In my final year of high school, I spent time at the end of the world. At least that’s how parents who dropped off or picked up their kid(s) here from other parts of the province described it.
The government of Canada had a bursary program meant to promote bilingualism and share anglophone and francophone cultures across the country. High school students could apply to the program to learn “the other language” at a French or English university for six week of language summer school. I applied late. I had hoped for Quebec City or Montreal. I got Pointe-de-l’Eglise (Church Point), Nova Scotia.
I took the train all the way from Sydney, Nova Scotia, to Church Point, which might not seem that far on a map, but this was not an express train. It stopped at every stop along the way and as the day went on, it began to feel like the journey would never end. It was certainly long enough to discover that there were 3 other kids on the train heading to the Ste-Anne summer school in Church Point as well.
Finally, we were there! The train stopped, well, it seemed in the middle of nowhere. It was dark. There was no train station. All we could see was what appeared to be a dirt road leading away from the tracks. As we stood in the quiet darkness with our suitcases, after the train chugged away into the blackness, the others looked at each other in a bit of a panic. This was not town centre, there were no cabs as had been expected. Me? The train was a few minutes early, so I wasn’t nervous yet. Unlike my newfound companions, I had co-ordinated my plans with the school, so I was able to reassure them with, “don’t worry, someone is coming to pick me up.” Someone did, a little surprised by my entourage, but all was well.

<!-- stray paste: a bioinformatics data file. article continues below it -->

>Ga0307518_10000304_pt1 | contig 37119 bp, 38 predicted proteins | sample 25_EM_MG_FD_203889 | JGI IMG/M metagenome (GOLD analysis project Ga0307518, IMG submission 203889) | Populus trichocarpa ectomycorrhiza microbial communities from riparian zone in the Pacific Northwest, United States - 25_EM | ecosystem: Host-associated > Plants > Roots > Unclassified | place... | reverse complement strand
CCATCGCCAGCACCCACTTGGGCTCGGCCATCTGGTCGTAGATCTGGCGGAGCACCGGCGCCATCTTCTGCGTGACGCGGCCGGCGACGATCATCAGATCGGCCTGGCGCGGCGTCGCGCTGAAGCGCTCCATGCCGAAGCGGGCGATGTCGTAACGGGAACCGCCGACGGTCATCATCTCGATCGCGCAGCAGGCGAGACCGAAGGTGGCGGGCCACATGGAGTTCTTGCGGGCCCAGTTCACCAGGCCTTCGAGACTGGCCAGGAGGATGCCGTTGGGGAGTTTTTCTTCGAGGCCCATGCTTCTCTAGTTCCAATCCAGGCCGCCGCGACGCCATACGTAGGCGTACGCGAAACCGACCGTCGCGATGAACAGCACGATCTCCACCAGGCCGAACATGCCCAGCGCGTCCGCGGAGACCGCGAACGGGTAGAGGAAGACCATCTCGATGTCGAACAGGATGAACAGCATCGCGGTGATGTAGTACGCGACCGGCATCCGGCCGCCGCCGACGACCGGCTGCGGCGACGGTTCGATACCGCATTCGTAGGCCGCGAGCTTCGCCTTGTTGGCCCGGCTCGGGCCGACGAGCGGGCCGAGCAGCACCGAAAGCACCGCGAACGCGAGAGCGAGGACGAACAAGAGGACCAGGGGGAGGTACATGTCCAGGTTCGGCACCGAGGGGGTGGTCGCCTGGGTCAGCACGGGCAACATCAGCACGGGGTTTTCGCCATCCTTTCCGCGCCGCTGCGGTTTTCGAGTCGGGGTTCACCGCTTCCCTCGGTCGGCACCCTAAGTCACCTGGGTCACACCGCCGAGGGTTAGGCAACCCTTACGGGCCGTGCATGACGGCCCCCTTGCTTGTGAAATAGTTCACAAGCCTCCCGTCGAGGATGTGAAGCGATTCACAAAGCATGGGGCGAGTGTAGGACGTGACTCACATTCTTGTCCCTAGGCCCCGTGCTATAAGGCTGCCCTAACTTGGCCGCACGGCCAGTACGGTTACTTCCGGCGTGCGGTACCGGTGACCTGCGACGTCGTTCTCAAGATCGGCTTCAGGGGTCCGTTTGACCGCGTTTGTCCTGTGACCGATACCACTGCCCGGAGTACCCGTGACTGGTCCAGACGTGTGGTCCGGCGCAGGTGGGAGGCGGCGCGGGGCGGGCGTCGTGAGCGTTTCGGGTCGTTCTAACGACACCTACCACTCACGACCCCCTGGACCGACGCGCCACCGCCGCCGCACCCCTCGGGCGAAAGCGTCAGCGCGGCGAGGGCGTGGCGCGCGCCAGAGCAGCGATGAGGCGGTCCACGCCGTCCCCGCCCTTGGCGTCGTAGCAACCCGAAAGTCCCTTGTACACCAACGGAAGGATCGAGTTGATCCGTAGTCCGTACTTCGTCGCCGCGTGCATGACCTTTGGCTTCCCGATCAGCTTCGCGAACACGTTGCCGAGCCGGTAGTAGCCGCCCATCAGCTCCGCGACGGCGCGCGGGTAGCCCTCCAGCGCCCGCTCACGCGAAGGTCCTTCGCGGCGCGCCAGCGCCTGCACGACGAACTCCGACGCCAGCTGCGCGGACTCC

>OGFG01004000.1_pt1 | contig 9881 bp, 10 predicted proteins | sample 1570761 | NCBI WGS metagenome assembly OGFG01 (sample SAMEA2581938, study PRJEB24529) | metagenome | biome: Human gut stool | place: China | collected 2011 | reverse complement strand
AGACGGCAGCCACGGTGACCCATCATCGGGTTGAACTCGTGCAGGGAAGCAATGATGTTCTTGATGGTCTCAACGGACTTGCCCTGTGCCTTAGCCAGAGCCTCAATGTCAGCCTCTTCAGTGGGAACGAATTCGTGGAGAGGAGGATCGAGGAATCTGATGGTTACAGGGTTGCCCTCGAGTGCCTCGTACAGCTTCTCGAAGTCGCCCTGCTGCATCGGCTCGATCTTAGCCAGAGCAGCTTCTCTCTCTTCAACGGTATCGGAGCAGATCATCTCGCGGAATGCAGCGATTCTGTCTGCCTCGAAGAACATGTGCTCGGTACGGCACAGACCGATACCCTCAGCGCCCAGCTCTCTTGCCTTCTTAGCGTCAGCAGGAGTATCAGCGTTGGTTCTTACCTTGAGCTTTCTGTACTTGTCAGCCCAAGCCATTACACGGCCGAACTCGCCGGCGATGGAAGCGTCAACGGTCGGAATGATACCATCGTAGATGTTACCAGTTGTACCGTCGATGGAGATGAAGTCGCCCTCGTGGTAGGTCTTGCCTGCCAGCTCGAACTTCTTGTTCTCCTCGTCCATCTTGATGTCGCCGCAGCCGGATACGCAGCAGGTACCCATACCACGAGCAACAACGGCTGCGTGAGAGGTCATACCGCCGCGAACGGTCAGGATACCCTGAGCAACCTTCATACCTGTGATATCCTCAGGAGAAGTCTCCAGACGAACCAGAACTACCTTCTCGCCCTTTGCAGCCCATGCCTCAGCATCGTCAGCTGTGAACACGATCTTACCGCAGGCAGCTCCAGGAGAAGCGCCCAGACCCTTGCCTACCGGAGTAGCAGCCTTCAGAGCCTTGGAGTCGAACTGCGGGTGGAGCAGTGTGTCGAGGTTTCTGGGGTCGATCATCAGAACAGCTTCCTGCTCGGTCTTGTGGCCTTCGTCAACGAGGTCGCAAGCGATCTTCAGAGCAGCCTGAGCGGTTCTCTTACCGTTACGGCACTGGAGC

The sun rose the next morning on a spectacular day. I followed the sounds of the ocean to an amazing beach and my disappointment at not getting out of the province quickly faded. And there was more to explore. Université Sainte-Anne is not only the sole French language university in Nova Scotia, but it is also surrounded by the very rich Acadian culture and history, in a picturesque area. We were there during the Acadian festival, the beach was a short walk away and the largest wooden church in North America, Eglise Sainte-Marie, is right there! I sang with the school choir, which sang in that church. It was a good summer and I’ve been wanting to get back here ever since.
Born and bred in the province, my fellow’s stomping grounds lay between Halifax and Amherst. He had never felt the need to spend much time exploring other parts of the province – the family cottages were the perfect place to relax during time off, so why look elsewhere when he already knew a paradise? It was a happy summer when I finally was able to drag him out of his comfort zone and show him more of the province in which he grew up. He, like many other native Bluenosers, had no idea this church existed. I had been telling him what an architectural wonder it was, but he never really got it…until, that is, a spire appeared ahead of us as we drove from Digby to Halifax. He said the words. You know, those words you love to hear but still have you wanting to throw something at the speaker? “You’re right.” He was impressed. He is now looking forward to peeking around more corners in Nova Scotia to see what other treasures are waiting to be discovered.